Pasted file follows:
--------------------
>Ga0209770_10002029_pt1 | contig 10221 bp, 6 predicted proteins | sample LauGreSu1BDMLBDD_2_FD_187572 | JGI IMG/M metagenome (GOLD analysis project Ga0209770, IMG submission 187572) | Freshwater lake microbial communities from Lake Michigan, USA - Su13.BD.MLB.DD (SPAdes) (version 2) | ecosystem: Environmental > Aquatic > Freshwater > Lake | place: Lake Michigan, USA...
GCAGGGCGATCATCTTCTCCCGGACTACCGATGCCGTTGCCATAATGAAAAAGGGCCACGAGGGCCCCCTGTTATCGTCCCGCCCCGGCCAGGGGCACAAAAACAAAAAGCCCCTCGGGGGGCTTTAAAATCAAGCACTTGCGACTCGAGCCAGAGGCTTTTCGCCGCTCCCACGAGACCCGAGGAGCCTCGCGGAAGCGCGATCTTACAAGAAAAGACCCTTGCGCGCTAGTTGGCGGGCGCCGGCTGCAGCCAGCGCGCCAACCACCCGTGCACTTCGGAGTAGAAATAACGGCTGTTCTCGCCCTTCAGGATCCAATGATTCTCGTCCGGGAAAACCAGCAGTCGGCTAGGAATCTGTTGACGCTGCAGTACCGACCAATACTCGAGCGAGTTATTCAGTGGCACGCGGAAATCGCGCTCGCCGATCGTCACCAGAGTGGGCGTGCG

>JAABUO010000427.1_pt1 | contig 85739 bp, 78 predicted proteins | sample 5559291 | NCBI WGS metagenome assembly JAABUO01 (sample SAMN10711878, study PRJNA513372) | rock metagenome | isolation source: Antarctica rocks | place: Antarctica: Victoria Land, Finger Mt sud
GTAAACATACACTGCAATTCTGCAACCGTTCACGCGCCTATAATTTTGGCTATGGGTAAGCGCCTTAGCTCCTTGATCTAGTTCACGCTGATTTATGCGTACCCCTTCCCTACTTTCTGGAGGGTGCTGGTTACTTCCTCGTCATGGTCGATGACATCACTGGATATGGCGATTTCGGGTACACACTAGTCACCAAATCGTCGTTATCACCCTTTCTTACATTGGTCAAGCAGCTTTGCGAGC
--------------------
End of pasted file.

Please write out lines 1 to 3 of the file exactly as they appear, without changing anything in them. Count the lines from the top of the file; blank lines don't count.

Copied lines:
>Ga0209770_10002029_pt1 | contig 10221 bp, 6 predicted proteins | sample LauGreSu1BDMLBDD_2_FD_187572 | JGI IMG/M metagenome (GOLD analysis project Ga0209770, IMG submission 187572) | Freshwater lake microbial communities from Lake Michigan, USA - Su13.BD.MLB.DD (SPAdes) (version 2) | ecosystem: Environmental > Aquatic > Freshwater > Lake | place: Lake Michigan, USA...
GCAGGGCGATCATCTTCTCCCGGACTACCGATGCCGTTGCCATAATGAAAAAGGGCCACGAGGGCCCCCTGTTATCGTCCCGCCCCGGCCAGGGGCACAAAAACAAAAAGCCCCTCGGGGGGCTTTAAAATCAAGCACTTGCGACTCGAGCCAGAGGCTTTTCGCCGCTCCCACGAGACCCGAGGAGCCTCGCGGAAGCGCGATCTTACAAGAAAAGACCCTTGCGCGCTAGTTGGCGGGCGCCGGCTGCAGCCAGCGCGCCAACCACCCGTGCACTTCGGAGTAGAAATAACGGCTGTTCTCGCCCTTCAGGATCCAATGATTCTCGTCCGGGAAAACCAGCAGTCGGCTAGGAATCTGTTGACGCTGCAGTACCGACCAATACTCGAGCGAGTTATTCAGTGGCACGCGGAAATCGCGCTCGCCGATCGTCACCAGAGTGGGCGTGCG

>JAABUO010000427.1_pt1 | contig 85739 bp, 78 predicted proteins | sample 5559291 | NCBI WGS metagenome assembly JAABUO01 (sample SAMN10711878, study PRJNA513372) | rock metagenome | isolation source: Antarctica rocks | place: Antarctica: Victoria Land, Finger Mt sud